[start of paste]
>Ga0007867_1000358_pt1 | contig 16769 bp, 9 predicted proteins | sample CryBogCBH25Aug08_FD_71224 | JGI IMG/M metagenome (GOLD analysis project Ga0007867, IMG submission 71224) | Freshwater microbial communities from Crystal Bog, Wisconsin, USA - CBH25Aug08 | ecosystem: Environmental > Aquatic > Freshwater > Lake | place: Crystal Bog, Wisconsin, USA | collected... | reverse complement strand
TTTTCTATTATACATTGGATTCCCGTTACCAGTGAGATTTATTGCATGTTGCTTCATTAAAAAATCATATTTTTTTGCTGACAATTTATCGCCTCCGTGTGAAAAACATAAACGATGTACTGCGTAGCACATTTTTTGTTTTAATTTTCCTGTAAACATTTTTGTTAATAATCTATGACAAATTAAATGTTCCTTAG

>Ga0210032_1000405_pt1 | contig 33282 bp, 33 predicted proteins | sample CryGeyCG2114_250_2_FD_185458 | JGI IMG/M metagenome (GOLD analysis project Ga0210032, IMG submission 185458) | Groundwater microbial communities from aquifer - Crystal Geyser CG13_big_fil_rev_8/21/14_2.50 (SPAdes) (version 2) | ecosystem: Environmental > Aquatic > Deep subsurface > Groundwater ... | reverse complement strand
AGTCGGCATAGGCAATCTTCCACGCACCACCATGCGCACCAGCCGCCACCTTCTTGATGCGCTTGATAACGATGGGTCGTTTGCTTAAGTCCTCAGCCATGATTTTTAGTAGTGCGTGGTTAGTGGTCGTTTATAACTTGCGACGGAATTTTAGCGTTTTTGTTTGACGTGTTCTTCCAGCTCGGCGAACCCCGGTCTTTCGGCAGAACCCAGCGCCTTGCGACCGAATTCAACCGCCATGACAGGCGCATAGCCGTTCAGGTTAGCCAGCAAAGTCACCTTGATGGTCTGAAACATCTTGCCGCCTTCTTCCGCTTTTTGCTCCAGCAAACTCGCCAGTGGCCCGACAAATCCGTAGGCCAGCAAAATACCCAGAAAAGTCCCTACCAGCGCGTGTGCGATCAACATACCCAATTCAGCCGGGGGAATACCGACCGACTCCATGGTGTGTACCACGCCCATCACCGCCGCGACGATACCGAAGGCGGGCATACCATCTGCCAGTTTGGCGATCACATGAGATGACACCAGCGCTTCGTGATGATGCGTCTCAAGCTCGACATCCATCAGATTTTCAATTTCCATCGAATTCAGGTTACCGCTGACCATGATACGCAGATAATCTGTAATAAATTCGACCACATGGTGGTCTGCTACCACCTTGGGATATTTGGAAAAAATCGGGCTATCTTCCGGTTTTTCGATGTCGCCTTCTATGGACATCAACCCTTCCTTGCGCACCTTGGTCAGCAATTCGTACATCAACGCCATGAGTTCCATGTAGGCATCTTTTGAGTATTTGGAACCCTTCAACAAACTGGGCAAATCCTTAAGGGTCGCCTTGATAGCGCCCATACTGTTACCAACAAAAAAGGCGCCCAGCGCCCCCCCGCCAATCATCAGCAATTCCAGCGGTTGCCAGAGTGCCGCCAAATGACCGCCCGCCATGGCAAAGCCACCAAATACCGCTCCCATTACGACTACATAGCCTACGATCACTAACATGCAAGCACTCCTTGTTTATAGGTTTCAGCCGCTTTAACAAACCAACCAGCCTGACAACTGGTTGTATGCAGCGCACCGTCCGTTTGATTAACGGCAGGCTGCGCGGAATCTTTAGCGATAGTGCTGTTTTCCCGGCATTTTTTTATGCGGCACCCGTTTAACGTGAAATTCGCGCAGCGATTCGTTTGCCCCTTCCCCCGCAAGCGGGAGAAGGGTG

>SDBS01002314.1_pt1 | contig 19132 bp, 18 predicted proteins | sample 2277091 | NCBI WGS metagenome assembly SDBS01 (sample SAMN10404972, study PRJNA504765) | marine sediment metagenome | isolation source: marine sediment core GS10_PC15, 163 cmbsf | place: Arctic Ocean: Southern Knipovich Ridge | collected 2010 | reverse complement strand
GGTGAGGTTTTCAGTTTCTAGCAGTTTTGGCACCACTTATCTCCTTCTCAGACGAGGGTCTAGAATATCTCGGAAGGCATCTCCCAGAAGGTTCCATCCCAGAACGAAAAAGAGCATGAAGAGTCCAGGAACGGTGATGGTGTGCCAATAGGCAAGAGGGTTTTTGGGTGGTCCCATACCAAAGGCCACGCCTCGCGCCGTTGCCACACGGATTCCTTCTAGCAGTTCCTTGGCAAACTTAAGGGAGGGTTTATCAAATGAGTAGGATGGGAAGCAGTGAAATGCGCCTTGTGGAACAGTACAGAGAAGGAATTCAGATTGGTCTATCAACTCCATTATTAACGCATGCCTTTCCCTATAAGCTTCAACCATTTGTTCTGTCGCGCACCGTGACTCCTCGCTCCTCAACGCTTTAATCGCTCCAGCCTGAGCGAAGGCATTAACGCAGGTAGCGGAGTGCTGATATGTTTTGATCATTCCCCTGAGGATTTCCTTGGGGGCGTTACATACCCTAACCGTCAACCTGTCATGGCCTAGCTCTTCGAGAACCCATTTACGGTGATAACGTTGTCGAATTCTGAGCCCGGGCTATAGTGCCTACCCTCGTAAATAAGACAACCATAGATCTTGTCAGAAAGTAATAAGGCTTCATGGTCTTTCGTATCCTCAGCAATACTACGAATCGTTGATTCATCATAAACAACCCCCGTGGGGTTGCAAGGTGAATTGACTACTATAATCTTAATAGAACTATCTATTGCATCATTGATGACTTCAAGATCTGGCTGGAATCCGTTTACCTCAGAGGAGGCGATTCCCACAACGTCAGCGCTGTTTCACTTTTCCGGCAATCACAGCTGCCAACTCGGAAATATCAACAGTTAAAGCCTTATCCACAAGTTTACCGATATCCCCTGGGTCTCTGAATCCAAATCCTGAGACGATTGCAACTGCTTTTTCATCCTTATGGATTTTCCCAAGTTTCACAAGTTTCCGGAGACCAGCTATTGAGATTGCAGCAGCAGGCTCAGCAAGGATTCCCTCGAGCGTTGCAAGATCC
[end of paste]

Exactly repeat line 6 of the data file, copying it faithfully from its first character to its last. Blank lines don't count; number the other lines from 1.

GGTGAGGTTTTCAGTTTCTAGCAGTTTTGGCACCACTTATCTCCTTCTCAGACGAGGGTCTAGAATATCTCGGAAGGCATCTCCCAGAAGGTTCCATCCCAGAACGAAAAAGAGCATGAAGAGTCCAGGAACGGTGATGGTGTGCCAATAGGCAAGAGGGTTTTTGGGTGGTCCCATACCAAAGGCCACGCCTCGCGCCGTTGCCACACGGATTCCTTCTAGCAGTTCCTTGGCAAACTTAAGGGAGGGTTTATCAAATGAGTAGGATGGGAAGCAGTGAAATGCGCCTTGTGGAACAGTACAGAGAAGGAATTCAGATTGGTCTATCAACTCCATTATTAACGCATGCCTTTCCCTATAAGCTTCAACCATTTGTTCTGTCGCGCACCGTGACTCCTCGCTCCTCAACGCTTTAATCGCTCCAGCCTGAGCGAAGGCATTAACGCAGGTAGCGGAGTGCTGATATGTTTTGATCATTCCCCTGAGGATTTCCTTGGGGGCGTTACATACCCTAACCGTCAACCTGTCATGGCCTAGCTCTTCGAGAACCCATTTACGGTGATAACGTTGTCGAATTCTGAGCCCGGGCTATAGTGCCTACCCTCGTAAATAAGACAACCATAGATCTTGTCAGAAAGTAATAAGGCTTCATGGTCTTTCGTATCCTCAGCAATACTACGAATCGTTGATTCATCATAAACAACCCCCGTGGGGTTGCAAGGTGAATTGACTACTATAATCTTAATAGAACTATCTATTGCATCATTGATGACTTCAAGATCTGGCTGGAATCCGTTTACCTCAGAGGAGGCGATTCCCACAACGTCAGCGCTGTTTCACTTTTCCGGCAATCACAGCTGCCAACTCGGAAATATCAACAGTTAAAGCCTTATCCACAAGTTTACCGATATCCCCTGGGTCTCTGAATCCAAATCCTGAGACGATTGCAACTGCTTTTTCATCCTTATGGATTTTCCCAAGTTTCACAAGTTTCCGGAGACCAGCTATTGAGATTGCAGCAGCAGGCTCAGCAAGGATTCCCTCGAGCGTTGCAAGATCC